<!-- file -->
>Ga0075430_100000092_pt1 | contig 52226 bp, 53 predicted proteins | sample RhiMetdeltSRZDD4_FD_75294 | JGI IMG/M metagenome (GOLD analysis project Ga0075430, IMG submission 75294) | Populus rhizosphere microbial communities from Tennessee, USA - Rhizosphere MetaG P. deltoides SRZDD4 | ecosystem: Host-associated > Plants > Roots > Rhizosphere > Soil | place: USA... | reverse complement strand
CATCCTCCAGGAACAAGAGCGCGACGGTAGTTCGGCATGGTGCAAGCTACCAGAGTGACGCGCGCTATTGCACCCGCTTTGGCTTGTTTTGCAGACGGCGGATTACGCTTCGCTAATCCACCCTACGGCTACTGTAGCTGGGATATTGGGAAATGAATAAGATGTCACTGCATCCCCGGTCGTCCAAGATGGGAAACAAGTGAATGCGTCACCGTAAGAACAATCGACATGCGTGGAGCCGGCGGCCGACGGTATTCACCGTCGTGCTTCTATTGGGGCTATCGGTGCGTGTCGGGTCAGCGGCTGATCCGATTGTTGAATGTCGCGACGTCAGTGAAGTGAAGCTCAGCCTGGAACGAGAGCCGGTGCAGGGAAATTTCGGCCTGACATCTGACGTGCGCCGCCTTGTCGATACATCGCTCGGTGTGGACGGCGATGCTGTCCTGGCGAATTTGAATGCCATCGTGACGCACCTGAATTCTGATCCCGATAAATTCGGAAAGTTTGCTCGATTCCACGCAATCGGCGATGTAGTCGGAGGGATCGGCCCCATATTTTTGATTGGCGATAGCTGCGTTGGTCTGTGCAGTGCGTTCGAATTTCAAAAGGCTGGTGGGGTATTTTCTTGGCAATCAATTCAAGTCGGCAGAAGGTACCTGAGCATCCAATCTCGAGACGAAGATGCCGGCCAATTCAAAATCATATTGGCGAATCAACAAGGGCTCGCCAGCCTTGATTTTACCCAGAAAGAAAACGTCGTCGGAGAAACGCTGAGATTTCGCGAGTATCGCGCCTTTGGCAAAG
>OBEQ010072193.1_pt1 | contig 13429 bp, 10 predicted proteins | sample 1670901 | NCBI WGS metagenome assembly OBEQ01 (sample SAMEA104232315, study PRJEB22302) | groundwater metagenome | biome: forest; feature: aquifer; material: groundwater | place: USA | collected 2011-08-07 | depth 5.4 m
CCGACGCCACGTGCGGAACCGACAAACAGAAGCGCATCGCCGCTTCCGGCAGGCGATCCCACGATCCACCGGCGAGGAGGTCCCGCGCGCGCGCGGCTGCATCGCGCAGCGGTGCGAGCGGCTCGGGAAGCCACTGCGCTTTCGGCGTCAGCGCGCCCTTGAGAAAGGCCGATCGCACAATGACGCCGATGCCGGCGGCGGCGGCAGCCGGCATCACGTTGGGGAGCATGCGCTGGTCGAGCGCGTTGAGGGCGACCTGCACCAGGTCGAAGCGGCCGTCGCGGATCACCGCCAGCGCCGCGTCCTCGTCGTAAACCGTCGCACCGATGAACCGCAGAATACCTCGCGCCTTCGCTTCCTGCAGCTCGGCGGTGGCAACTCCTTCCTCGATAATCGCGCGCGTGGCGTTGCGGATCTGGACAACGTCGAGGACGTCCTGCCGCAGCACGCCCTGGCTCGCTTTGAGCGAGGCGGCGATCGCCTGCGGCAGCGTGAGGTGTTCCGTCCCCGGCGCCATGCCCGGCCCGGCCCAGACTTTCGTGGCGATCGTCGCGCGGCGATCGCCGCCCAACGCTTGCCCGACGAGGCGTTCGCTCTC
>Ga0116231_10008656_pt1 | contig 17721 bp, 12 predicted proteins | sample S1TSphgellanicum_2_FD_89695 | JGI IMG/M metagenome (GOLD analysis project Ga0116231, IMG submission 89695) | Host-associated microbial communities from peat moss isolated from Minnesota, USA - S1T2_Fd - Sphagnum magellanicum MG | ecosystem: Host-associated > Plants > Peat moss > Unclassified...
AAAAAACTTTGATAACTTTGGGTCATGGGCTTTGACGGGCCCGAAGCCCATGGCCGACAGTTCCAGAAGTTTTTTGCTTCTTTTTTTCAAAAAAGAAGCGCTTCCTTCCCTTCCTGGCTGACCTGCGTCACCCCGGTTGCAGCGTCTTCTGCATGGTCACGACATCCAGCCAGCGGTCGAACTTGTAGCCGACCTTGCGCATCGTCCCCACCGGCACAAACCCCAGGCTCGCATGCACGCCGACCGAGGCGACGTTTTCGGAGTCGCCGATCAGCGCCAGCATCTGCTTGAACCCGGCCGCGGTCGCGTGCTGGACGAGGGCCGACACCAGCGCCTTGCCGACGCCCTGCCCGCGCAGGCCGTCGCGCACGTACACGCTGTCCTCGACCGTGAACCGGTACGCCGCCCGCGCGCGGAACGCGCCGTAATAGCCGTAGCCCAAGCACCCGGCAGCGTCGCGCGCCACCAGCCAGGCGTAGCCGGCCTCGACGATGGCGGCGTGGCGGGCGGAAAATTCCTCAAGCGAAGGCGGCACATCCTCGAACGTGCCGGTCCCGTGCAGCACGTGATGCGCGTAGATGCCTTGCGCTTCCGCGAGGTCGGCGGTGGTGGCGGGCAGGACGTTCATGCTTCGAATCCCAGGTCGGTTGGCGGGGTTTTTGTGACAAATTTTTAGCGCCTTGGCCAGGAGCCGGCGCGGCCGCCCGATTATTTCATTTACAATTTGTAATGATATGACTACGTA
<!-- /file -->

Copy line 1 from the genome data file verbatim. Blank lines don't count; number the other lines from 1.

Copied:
>Ga0075430_100000092_pt1 | contig 52226 bp, 53 predicted proteins | sample RhiMetdeltSRZDD4_FD_75294 | JGI IMG/M metagenome (GOLD analysis project Ga0075430, IMG submission 75294) | Populus rhizosphere microbial communities from Tennessee, USA - Rhizosphere MetaG P. deltoides SRZDD4 | ecosystem: Host-associated > Plants > Roots > Rhizosphere > Soil | place: USA... | reverse complement strand